Bill Leonard, an award-winning television journalist who went on to produce the landmark Visible Human Project, the world's largest database of human anatomy, for the National Library of Medicine, died of a stroke June 20 at Sibley Memorial Hospital in Washington. He was 73 and lived in the District.

Mr. Leonard was a reporter, writer and producer who spent nearly 50 years in broadcasting and video production, without ever appearing in the camera's eye.

"He was a superb documentarian and writer," said Joel Albert, former manager of news at WRC-TV. "His storytelling ability was his true gift. Bill made a contribution to understanding our community."

He won six local Emmy awards for documentaries and news programs at WRC-TV in the 1970s and continued to produce freelance news stories, documentaries and information films as president of his own production company.

For the past 24 years, Mr. Leonard was an audiovisual production officer at the National Library of Medicine, a branch of the National Institutes of Health, where he prepared hundreds of exhibits and promotional films.

Having entered television in the 1950s, when news programs were broadcast in black and white, Mr. Leonard worked into the digital age. In the mid-1990s, he was in charge of visual production for the Visible Human Project, which has revolutionized the study of anatomy by presenting digital views of the human body in sharp, vivid three-dimensional form.

Scientists at the University of Colorado froze the cadavers of a 39-year-old man (a convicted murderer, as it happens) and a 59-year-old woman and sliced them into thousands of layers from head to toe. Each section, less than a millimeter thick, was photographed with a variety of cameras, allowing an almost infinite range of views of the body's organs and tissues.

Over the past 10 years, the Visible Human Project has become an important teaching tool in research laboratories and medical schools.

"This is a project that will last for literally centuries," said Joe Fitzgerald, chief of graphics at the library.

Mr. Leonard also produced documentaries on renowned surgeon Michael DeBakey, artificial intelligence and the National Library of Medicine's role in spreading information about medicine and health. Last year, he won the Director's Award, the highest honor for library employees.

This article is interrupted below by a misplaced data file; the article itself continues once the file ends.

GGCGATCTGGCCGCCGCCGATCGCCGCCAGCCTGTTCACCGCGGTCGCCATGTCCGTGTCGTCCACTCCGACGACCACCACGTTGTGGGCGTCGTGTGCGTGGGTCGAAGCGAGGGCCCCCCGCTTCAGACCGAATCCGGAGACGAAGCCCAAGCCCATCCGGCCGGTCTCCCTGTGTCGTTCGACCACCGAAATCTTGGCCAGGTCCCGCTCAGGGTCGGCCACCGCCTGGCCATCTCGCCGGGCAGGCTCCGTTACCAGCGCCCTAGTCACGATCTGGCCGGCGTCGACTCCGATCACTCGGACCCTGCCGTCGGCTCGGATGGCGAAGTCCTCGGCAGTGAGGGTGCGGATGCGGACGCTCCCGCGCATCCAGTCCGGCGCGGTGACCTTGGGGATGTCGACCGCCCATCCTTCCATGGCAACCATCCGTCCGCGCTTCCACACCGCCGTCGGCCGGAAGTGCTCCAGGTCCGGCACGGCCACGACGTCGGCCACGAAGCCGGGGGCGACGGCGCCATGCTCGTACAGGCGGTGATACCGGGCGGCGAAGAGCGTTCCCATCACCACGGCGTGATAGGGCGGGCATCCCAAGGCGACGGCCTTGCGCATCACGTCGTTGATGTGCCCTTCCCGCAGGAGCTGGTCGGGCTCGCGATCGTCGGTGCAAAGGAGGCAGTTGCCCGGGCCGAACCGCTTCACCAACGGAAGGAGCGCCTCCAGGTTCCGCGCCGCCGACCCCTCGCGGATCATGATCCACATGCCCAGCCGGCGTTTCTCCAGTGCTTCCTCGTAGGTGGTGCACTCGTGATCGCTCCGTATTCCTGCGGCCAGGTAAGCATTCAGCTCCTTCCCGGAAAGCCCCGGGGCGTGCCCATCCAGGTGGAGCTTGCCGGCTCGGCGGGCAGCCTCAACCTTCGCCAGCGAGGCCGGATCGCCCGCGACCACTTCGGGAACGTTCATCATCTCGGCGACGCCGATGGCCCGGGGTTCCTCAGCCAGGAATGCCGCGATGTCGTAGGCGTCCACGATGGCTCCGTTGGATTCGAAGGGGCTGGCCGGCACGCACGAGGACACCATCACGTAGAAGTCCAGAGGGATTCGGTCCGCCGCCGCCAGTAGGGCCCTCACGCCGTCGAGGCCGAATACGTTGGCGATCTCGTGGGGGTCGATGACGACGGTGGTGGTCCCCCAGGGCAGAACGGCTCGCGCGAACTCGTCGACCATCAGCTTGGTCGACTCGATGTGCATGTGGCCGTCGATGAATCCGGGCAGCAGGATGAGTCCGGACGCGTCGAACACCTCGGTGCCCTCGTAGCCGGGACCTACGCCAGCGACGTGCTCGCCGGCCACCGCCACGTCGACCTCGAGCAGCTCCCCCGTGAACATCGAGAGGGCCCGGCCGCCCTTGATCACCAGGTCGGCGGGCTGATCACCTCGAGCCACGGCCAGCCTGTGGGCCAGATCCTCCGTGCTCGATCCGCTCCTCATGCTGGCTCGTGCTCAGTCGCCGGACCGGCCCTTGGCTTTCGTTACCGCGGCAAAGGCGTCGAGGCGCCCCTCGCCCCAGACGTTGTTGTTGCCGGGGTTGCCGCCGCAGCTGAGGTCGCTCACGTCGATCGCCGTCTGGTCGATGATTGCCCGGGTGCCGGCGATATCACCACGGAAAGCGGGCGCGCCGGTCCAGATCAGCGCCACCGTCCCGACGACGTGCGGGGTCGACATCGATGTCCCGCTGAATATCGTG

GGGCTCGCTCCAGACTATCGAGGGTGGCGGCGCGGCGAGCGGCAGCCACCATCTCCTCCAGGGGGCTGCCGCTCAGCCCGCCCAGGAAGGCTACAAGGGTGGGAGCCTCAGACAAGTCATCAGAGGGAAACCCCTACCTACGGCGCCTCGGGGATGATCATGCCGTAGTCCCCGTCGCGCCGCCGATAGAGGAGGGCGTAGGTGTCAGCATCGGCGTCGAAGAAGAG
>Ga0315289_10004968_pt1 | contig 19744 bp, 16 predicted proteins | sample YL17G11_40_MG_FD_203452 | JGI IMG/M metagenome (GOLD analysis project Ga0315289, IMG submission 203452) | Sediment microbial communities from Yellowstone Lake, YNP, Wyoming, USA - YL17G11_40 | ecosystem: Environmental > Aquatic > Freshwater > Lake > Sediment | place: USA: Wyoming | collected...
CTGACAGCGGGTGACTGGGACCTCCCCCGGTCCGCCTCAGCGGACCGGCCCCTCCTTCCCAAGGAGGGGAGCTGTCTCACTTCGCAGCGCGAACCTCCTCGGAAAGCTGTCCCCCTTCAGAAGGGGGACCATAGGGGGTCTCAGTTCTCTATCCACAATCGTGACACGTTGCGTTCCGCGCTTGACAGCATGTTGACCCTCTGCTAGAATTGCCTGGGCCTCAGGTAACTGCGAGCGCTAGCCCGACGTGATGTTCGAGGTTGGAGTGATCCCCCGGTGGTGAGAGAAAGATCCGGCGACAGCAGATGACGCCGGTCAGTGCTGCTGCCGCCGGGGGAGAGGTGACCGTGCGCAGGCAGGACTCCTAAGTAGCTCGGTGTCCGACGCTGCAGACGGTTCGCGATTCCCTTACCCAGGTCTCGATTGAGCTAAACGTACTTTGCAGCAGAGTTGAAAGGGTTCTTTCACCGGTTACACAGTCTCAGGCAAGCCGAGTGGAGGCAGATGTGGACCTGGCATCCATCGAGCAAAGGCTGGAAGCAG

"He was a conceptual guy," said Fitzgerald, a colleague of 24 years. "He would insist on looking through the lens, but he would always let the cameramen take the pictures."

William Roger Leonard was born in Appleton, Wis., graduated from Beloit College in Wisconsin and received a master's degree from Northwestern University. He began his career in 1955 as a television and radio production supervisor for a Chicago advertising agency. In 1957, he joined KTVI-TV in St. Louis and worked at NBC affiliates in Philadelphia and Cleveland before coming to WRC in 1969.

He worked at the Washington NBC station until 1973, producing documentaries and in-depth reports, and in 1970 won the Robert F. Kennedy Journalism Award for his reporting on politics. In the mid-1970s, he worked for Airlie Productions, a filmmaking arm of the Airlie Foundation, and was media director and assistant research professor at the George Washington University Medical Center. He formed his own company, Creative Communication Services, in 1974.

Even after joining the National Library of Medicine in 1980, Mr. Leonard continued to produce freelance investigative reports and documentaries for WRC well into the 1980s. He served a stint as the station's weekend assignment editor, while also working full time at the library. In addition to his six local Emmys, he won many other awards.

Mr. Leonard was a member of the Titanic Men's Society, which has met for more than 20 years to salute the chivalric spirit of the 1,360 men who lost their lives aboard the Titanic. The group, dressed in black tie, gathers at a Titanic memorial at the edge of the Potomac to raise a champagne toast at 1 a.m. every April 15, the hour and date the ship sank in 1912.

Mr. Leonard was a widely traveled man with a wry, outgoing personality that made him a favorite colleague and friend.

"Bill was full of stories," Fitzgerald said. "He had met almost everybody you could think of, and he always had some sort of pithy anecdote about them. He had been just about anywhere any sane person would want to go."

On his last trip, Mr. Leonard and his wife went to Bulgaria and Romania because those were the only countries in Europe they had never visited. They were planning to go to Egypt in the fall.

Survivors include his wife of 48 years, Elsa Leonard of Washington; two children, Victoria Leonard Chambers of Washington and F. Scott Leonard of Seoul; and a brother.

Bill Leonard produced the Visible Human Project for the National Library of Medicine.